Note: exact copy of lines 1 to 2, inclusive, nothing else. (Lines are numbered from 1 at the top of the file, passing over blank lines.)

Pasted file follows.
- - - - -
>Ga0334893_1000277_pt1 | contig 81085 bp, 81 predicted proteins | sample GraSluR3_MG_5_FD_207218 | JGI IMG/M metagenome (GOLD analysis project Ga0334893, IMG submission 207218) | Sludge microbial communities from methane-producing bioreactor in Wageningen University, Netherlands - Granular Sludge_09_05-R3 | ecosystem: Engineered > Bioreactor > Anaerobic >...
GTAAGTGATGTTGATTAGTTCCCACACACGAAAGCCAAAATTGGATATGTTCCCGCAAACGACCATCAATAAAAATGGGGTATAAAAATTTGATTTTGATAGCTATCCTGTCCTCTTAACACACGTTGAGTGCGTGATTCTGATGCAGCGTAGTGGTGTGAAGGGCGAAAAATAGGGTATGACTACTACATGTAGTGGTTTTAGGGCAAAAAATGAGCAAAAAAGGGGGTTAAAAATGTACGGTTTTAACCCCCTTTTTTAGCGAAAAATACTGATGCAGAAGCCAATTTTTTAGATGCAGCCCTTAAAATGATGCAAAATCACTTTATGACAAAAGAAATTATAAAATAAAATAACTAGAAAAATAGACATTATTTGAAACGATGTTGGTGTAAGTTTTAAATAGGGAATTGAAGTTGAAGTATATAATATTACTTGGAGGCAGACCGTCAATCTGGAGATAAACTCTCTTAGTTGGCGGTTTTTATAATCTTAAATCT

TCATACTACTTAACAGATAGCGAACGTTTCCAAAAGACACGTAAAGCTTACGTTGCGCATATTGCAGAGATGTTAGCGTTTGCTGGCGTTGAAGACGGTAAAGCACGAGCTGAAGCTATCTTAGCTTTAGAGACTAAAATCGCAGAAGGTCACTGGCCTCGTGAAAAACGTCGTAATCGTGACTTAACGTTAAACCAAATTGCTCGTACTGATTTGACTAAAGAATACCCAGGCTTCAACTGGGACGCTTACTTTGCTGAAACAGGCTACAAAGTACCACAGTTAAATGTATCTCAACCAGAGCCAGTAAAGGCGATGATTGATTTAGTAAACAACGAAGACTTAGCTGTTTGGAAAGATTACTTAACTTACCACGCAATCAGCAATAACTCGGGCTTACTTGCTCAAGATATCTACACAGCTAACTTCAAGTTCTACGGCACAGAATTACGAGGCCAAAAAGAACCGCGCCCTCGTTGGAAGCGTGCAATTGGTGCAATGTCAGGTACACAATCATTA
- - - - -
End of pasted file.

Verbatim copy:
>Ga0334893_1000277_pt1 | contig 81085 bp, 81 predicted proteins | sample GraSluR3_MG_5_FD_207218 | JGI IMG/M metagenome (GOLD analysis project Ga0334893, IMG submission 207218) | Sludge microbial communities from methane-producing bioreactor in Wageningen University, Netherlands - Granular Sludge_09_05-R3 | ecosystem: Engineered > Bioreactor > Anaerobic >...
GTAAGTGATGTTGATTAGTTCCCACACACGAAAGCCAAAATTGGATATGTTCCCGCAAACGACCATCAATAAAAATGGGGTATAAAAATTTGATTTTGATAGCTATCCTGTCCTCTTAACACACGTTGAGTGCGTGATTCTGATGCAGCGTAGTGGTGTGAAGGGCGAAAAATAGGGTATGACTACTACATGTAGTGGTTTTAGGGCAAAAAATGAGCAAAAAAGGGGGTTAAAAATGTACGGTTTTAACCCCCTTTTTTAGCGAAAAATACTGATGCAGAAGCCAATTTTTTAGATGCAGCCCTTAAAATGATGCAAAATCACTTTATGACAAAAGAAATTATAAAATAAAATAACTAGAAAAATAGACATTATTTGAAACGATGTTGGTGTAAGTTTTAAATAGGGAATTGAAGTTGAAGTATATAATATTACTTGGAGGCAGACCGTCAATCTGGAGATAAACTCTCTTAGTTGGCGGTTTTTATAATCTTAAATCT